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Article
May 22, 1915

GASTRIC AND DUODENAL ULCER: THE INFLUENCE OF OPERATIVE PROCEDURES ON GASTRIC MOTILITY AND SECRETION

Author Affiliations

CHICAGO

From the medical and surgical services of the Michael Reese Hospital. Read at the first meeting of the Chicago Society of Internal Medicine, Feb. 22, 1915.

JAMA. 1915;LXIV(21):1745-1748. doi:10.1001/jama.1915.02570470029009
Abstract

It is generally conceded, both clinically and experimentally, that among the various factors responsible for chronic ulcer of the stomach, motor insufficiency and hypersecretion play the leading, if not the title, rôle. It follows that, in the treatment of ulcer, therapeutic procedures should be devised to control, so far as possible, these two important factors; in fact, the value of a given therapeutic measure can in a certain sense be gaged by its ability to restore the normal emptying time of the stomach (or to increase it) and to diminish the hyperacidity of the gastric contents.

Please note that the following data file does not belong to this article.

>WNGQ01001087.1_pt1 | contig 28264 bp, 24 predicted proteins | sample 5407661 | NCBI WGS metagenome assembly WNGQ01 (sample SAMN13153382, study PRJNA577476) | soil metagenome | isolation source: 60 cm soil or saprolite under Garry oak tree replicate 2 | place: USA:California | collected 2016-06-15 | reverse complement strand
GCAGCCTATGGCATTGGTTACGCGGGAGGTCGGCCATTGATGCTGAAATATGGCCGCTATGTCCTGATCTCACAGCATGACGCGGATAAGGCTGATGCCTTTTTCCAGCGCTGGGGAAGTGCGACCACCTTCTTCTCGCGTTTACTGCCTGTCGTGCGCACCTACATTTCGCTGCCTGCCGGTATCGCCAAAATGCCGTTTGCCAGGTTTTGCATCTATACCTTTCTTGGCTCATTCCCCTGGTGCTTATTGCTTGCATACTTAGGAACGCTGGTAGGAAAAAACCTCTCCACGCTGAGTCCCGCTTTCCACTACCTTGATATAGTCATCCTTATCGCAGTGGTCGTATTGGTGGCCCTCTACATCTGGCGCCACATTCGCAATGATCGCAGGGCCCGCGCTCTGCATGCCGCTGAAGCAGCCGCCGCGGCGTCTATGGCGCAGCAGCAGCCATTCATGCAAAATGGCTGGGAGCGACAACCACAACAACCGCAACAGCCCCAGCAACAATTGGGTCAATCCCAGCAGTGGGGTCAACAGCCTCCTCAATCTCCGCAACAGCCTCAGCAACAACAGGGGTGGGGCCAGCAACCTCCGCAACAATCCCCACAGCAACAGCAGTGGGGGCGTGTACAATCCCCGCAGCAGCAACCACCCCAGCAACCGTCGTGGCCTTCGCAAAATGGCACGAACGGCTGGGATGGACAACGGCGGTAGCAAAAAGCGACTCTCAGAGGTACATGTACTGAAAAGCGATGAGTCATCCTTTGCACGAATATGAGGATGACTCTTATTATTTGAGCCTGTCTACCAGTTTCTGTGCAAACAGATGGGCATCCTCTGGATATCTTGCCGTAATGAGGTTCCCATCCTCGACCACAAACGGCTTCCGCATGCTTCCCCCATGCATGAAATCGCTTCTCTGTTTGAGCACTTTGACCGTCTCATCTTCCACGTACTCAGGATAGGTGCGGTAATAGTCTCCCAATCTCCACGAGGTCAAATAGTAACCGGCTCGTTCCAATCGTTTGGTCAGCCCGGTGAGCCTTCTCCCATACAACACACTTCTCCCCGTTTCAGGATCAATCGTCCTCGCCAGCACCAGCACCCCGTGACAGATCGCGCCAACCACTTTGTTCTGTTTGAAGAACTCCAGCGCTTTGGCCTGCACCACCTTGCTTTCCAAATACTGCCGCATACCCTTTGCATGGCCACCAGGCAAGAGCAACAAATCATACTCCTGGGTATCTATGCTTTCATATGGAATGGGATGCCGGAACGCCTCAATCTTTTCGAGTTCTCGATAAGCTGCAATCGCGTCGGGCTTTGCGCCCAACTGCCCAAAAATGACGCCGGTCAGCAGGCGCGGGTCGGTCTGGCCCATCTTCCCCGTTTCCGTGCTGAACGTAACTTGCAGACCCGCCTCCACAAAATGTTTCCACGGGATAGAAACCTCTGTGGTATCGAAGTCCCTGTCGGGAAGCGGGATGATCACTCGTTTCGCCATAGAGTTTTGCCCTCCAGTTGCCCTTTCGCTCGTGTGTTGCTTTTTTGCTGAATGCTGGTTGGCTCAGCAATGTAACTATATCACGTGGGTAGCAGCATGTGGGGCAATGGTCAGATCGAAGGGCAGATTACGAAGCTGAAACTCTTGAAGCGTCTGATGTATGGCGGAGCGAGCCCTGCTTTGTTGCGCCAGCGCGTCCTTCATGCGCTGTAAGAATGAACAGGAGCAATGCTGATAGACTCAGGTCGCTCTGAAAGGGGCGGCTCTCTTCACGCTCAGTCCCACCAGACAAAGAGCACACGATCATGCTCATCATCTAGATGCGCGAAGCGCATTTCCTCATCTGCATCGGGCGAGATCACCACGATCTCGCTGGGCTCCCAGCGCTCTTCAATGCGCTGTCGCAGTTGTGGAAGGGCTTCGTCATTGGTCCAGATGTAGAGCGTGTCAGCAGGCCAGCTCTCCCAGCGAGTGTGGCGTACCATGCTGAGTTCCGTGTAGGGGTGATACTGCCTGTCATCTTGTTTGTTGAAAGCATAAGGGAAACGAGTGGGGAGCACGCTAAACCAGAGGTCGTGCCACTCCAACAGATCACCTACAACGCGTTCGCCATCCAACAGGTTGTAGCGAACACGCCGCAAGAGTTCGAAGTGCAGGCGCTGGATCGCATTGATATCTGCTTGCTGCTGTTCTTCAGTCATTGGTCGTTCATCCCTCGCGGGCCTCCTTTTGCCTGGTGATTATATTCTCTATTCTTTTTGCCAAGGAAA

Among various therapeutic measures instituted for the cure of gastric and duodenal ulcer, surgical procedures have been inaugurated in constantly increasing frequency. These surgical procedures are legion; they possess inexhaustible variations and modifications; they are constantly being supplanted by new models and new styles. Scant inquiry is devoted to the ultimate results of these

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